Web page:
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2016 CFO of the Year: Steve Hamilton

December 1, 2016
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(IBJ photo/Eric Learned)

Vice President of Finance, Chief Financial Officer
Indianapolis Symphony Orchestra

The largest performing arts organization in Indiana, the Indianapolis Symphony Orchestra was emerging from difficult contract negotiations when Steve Hamilton joined in 2013. As part of a new senior management team, he helped guide the not-for-profit to balanced budgets and a decreased reliance on endowment funds.

Education: bachelor’s in accounting from University of Kentucky (“Still and always will be a Big Blue fan.”)

The road: A stint in public accounting with Coopers & Lybrand led to work in the catalog showroom industry with H.J. Wilson Co. Inc., then in accounting for Kentucky Fried Chicken. Hamilton moved to Carmel to become controller for AutoSource, then worked in various accounting and financial positions for Brylane Inc., which became Redcats USA. He retired in 2011. Temporarily.

Retirement years: During his alleged retirement, Hamilton worked on writing two not-yet-published books, traveled (including a medical mission trip to Haiti), and was drawn to volunteer work, especially in the local arts community. “I found myself busier than I had ever been,” he said. He was lured out of retirement by job prospects at both the Indianapolis Museum of Art and the Indianapolis Symphony Orchestra.

A new broom: Hamilton arrived at the ISO—along with others new to the management team—just after messy contract negotiations led to a delayed season. His goals: Get the ISO on firmer financial footing, put plans in place to keep it there, and educate key stakeholders about the organization’s finances, keeping them informed on how the ISO was doing in meeting goals and facing challenges. “I think we’ve achieved a tremendous amount of internal transparency and understanding of the financials by everyone, not just the finance staff and members of the finance committee of the board.”

Major company achievements during his tenure: Growth in both earned income and annual fundraising as well as a smoothly negotiated multiyear contract with the ISO musicians, which was completed more than a year before expiration of the current contract. “With the labor strife at other major orchestras across the country frequently in the news, this was a major accomplishment for everyone involved,” Hamilton said. “I believe the level of trust that has been nurtured between management and the musicians the past three years allowed this to happen in such a productive and timely manner.”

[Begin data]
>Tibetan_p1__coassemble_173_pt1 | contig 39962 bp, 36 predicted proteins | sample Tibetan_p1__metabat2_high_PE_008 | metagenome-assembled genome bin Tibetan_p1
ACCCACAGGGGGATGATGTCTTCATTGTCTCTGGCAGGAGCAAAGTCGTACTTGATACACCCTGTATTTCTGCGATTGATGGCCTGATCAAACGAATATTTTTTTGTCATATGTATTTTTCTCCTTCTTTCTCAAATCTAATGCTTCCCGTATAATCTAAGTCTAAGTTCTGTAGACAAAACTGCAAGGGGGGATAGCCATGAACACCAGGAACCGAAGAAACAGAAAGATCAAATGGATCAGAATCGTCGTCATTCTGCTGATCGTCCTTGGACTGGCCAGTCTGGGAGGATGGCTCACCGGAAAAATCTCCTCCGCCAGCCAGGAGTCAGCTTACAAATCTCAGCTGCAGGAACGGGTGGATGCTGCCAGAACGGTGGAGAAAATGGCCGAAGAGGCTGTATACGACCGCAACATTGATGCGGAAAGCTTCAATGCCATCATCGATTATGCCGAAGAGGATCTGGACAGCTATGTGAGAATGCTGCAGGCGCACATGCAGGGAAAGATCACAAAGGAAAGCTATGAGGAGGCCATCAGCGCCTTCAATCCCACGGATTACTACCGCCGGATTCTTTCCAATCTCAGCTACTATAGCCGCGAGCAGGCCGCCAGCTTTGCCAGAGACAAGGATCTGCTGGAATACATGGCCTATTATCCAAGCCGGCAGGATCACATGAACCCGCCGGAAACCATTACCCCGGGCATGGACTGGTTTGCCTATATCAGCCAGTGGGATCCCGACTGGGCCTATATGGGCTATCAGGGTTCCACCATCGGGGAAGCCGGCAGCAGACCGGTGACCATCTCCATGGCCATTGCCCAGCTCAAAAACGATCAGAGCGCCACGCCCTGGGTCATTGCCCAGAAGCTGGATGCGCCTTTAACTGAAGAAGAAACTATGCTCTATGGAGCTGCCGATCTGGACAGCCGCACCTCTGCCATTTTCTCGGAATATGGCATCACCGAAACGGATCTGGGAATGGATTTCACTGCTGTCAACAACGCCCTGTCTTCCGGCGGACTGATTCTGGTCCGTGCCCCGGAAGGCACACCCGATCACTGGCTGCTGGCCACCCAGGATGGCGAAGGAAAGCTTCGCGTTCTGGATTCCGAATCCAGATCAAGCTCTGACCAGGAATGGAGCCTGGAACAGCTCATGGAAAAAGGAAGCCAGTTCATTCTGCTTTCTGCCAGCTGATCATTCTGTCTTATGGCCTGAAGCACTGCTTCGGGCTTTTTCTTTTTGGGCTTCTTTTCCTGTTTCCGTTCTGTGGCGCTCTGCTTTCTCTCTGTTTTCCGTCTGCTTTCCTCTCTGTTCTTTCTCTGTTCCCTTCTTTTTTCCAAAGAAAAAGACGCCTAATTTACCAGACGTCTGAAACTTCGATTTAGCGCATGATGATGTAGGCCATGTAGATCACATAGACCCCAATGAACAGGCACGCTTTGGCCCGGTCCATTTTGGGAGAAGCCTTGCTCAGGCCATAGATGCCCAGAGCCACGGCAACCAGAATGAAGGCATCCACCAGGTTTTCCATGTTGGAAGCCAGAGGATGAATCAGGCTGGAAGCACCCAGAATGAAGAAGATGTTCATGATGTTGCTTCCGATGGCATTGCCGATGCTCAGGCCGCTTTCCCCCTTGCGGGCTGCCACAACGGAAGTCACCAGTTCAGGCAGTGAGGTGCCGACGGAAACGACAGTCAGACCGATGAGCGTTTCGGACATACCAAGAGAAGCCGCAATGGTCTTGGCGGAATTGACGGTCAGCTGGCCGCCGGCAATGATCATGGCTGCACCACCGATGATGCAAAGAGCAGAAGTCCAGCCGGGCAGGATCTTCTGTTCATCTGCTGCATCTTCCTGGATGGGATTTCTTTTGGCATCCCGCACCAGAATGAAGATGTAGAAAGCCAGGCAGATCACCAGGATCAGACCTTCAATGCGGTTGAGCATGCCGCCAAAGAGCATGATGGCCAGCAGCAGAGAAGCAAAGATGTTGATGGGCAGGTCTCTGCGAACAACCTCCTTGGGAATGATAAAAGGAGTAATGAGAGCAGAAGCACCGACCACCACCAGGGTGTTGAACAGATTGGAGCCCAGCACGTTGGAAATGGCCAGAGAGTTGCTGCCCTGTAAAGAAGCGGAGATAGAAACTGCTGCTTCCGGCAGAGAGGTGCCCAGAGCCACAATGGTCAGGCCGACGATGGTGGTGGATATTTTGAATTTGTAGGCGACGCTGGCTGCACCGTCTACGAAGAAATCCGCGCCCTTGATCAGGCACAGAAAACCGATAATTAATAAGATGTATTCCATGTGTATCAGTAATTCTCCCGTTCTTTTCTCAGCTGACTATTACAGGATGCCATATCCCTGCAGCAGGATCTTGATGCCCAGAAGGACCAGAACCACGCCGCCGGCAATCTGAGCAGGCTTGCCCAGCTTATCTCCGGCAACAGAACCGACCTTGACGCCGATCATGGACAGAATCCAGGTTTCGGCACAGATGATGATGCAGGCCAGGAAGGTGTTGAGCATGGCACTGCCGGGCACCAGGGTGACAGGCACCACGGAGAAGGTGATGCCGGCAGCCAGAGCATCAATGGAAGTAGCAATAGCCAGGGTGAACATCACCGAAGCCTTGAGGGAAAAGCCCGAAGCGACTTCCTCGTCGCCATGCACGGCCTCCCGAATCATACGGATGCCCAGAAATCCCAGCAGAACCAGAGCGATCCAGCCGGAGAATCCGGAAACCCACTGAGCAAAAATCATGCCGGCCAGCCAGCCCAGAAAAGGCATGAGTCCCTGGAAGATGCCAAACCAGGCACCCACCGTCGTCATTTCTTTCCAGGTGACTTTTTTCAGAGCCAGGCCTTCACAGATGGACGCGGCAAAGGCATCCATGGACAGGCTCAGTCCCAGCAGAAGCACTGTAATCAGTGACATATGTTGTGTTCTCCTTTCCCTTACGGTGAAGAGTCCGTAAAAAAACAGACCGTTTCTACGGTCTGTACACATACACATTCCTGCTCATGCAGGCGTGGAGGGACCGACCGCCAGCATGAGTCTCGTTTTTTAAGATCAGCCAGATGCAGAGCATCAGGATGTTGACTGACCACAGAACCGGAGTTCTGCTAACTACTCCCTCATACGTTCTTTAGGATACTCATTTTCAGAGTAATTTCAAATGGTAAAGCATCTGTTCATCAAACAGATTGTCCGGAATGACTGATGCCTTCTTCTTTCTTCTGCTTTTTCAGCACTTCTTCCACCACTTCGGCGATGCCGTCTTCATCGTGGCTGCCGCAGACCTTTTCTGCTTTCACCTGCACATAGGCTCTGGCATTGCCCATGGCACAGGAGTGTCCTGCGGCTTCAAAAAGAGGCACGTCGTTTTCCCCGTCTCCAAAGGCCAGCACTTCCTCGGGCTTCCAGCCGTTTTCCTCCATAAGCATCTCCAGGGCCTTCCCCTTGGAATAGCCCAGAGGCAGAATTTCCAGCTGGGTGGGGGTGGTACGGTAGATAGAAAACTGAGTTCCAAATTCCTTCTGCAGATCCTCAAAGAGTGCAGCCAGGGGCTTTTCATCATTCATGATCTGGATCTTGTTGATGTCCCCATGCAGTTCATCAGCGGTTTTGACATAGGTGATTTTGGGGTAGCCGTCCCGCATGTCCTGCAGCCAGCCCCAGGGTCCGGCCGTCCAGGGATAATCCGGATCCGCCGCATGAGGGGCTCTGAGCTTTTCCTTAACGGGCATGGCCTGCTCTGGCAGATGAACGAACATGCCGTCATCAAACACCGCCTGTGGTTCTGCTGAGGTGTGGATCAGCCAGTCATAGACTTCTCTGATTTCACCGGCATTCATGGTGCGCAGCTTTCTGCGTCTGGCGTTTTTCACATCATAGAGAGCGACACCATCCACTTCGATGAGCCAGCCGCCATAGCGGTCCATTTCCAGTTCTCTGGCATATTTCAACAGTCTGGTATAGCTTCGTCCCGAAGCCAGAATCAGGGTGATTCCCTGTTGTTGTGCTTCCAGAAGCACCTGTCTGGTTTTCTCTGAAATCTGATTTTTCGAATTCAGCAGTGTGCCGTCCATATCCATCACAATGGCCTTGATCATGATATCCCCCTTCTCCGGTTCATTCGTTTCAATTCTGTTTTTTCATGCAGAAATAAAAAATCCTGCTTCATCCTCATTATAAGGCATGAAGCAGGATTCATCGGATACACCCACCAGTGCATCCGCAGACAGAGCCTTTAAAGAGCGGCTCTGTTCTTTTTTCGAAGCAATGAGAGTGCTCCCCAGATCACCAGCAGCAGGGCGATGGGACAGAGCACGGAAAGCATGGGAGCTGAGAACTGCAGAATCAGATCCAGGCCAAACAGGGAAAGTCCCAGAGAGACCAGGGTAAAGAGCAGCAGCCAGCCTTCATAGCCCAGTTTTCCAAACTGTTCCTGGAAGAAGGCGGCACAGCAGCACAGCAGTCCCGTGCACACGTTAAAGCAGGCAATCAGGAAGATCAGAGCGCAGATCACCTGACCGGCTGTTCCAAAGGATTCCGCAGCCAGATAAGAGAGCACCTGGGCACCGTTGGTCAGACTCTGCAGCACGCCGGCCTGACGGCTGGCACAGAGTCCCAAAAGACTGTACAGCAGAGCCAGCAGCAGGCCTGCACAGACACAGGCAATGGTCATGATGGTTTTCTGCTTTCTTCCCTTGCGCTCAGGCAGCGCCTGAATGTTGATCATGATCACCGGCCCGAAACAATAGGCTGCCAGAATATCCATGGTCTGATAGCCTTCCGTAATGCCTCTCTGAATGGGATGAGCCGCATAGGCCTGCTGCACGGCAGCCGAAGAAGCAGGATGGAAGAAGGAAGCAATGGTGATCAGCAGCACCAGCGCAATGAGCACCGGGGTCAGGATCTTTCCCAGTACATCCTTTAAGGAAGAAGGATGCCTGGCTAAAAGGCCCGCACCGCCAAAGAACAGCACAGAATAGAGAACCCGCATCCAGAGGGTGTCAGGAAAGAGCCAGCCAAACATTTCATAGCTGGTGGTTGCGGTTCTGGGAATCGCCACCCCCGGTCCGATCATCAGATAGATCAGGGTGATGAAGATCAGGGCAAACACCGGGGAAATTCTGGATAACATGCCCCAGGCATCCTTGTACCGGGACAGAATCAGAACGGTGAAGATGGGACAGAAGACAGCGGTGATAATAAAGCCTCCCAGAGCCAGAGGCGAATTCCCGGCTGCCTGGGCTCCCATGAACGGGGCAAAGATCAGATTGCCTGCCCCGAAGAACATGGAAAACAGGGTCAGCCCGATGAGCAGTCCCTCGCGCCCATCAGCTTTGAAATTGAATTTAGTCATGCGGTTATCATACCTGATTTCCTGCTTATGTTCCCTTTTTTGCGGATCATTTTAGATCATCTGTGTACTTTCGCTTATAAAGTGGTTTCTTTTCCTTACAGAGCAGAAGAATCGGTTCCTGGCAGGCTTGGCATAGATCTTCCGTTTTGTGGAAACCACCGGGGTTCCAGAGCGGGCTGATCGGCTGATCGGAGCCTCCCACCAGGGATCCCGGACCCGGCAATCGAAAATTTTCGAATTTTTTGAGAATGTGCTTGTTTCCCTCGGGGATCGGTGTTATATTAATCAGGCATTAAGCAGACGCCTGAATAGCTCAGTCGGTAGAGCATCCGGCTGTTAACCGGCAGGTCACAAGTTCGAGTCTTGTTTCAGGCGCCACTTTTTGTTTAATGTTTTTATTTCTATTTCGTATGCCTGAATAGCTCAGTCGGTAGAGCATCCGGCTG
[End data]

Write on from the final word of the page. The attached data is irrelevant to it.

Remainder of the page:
hamilton-factbox.gifRecent business challenge: “We’ve had a lot of turnover in ISO staff the past couple of years in all areas of the company, including finance,” Hamilton said. “I think the new people we have been fortunate enough to recruit and hire have been a great cultural fit and have brought new energy to the overall team.” In addition, “cash management is frequently a challenge in the non-profit world. … Keeping everyone informed about the current finances helps ensure that everyone is doing what they can to increase revenues—both earned and donated—and control expenses so that we can be proper stewards of the support the community has provided to us. This allows us to continue to put a high-quality artistic product on the stage for everyone to enjoy.”

Beyond the office: “It took me a while to be able to say no with conviction,” said Hamilton, who served on the boards of Dance Kaleidoscope, the Phoenix Theatre, and Storytelling Arts of Indiana. “Now I have no problem saying no. I’ve dropped off most so that I can clean my slate a bit.”

Go-to website: “I’m a news junkie. Always have been,” he said, which leads him everywhere from USA Today to Drudge Report. “It’s good to get a variety.”

Downtime: Hamilton and his husband can frequently be found attending arts events in the Mass Ave area and elsewhere.•

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